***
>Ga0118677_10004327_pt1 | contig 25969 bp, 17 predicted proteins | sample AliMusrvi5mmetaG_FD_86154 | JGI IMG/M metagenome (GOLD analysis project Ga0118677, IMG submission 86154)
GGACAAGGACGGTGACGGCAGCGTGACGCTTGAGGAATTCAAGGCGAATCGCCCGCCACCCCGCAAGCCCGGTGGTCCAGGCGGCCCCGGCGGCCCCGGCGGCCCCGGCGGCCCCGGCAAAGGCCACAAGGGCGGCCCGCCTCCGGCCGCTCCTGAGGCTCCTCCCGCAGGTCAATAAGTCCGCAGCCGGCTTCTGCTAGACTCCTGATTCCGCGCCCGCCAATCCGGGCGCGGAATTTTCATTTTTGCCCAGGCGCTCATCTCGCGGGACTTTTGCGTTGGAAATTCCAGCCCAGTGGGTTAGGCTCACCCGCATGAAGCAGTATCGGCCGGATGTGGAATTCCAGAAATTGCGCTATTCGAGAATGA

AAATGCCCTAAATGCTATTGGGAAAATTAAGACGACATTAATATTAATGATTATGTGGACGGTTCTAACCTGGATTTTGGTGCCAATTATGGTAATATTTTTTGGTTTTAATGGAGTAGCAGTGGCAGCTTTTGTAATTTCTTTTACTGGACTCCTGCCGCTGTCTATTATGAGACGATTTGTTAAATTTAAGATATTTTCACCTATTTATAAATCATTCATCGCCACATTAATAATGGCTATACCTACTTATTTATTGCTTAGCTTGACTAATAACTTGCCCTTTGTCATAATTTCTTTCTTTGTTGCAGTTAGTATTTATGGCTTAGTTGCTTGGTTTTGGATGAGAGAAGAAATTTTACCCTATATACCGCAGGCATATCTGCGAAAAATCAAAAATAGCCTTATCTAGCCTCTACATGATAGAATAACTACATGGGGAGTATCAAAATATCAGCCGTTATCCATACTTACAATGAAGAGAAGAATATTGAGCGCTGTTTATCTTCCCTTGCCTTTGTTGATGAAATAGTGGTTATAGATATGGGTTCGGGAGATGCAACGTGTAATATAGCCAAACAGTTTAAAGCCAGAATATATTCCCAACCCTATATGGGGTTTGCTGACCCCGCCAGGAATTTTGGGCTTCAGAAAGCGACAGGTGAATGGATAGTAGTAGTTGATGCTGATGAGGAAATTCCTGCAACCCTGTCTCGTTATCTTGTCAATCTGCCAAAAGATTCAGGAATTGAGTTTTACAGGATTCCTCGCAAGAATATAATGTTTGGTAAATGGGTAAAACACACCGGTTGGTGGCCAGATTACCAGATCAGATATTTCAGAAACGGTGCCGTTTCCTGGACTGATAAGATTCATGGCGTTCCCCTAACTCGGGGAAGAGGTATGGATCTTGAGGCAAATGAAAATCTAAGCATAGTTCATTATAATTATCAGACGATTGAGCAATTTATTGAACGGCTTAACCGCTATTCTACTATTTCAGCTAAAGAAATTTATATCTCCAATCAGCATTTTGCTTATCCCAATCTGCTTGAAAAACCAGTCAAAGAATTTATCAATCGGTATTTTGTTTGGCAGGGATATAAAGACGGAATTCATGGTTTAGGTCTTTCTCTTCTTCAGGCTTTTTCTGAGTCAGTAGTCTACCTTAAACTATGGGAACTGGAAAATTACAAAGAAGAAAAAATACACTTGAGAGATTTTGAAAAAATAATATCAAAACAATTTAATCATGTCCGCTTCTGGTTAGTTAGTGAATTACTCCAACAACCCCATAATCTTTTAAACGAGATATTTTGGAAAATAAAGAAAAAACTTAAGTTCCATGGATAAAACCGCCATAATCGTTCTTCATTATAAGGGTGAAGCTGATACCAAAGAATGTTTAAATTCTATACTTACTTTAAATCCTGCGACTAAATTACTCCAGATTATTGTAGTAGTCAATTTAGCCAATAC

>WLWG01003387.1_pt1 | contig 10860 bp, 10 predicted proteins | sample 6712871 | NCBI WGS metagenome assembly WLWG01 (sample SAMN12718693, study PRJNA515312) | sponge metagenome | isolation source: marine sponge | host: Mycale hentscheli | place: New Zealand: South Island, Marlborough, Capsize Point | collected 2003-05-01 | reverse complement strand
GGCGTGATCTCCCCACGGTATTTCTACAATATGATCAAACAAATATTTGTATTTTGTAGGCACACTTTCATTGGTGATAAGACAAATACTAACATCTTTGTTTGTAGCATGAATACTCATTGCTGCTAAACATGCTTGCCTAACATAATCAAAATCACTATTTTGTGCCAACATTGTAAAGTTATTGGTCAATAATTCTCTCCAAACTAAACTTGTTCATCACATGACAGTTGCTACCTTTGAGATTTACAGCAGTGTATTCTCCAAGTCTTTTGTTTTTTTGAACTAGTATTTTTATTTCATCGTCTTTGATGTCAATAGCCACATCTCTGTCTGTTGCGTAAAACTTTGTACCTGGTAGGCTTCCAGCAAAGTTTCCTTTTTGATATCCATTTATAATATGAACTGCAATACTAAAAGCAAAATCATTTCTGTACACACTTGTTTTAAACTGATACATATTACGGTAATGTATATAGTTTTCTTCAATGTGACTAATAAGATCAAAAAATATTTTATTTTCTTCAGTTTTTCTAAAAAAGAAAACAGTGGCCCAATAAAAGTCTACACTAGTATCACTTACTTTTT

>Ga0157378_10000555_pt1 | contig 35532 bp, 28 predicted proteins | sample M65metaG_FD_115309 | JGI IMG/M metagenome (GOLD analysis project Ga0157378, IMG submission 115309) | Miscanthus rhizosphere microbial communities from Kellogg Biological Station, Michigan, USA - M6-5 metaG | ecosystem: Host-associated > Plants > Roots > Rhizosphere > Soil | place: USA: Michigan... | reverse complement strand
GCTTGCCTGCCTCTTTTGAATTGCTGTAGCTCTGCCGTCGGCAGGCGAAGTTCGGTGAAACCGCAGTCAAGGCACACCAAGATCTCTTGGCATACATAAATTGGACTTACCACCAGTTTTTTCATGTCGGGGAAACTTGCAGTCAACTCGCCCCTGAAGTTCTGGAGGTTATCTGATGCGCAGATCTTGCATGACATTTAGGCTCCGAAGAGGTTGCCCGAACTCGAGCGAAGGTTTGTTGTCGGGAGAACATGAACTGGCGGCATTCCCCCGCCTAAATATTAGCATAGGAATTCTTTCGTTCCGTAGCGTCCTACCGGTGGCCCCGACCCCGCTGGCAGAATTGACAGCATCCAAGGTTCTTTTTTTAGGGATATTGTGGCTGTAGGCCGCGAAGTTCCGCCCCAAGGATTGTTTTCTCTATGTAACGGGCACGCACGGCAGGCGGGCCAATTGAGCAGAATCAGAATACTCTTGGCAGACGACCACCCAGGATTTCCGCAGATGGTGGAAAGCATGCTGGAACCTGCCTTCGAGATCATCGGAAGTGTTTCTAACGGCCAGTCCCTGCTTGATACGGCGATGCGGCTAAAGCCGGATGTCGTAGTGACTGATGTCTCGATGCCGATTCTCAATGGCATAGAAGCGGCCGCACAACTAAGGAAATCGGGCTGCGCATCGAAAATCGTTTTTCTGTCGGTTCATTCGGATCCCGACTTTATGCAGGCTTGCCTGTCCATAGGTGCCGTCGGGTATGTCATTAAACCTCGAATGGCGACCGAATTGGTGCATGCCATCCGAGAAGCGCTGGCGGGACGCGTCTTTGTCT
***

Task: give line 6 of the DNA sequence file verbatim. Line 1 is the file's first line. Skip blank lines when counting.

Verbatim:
>Ga0157378_10000555_pt1 | contig 35532 bp, 28 predicted proteins | sample M65metaG_FD_115309 | JGI IMG/M metagenome (GOLD analysis project Ga0157378, IMG submission 115309) | Miscanthus rhizosphere microbial communities from Kellogg Biological Station, Michigan, USA - M6-5 metaG | ecosystem: Host-associated > Plants > Roots > Rhizosphere > Soil | place: USA: Michigan... | reverse complement strand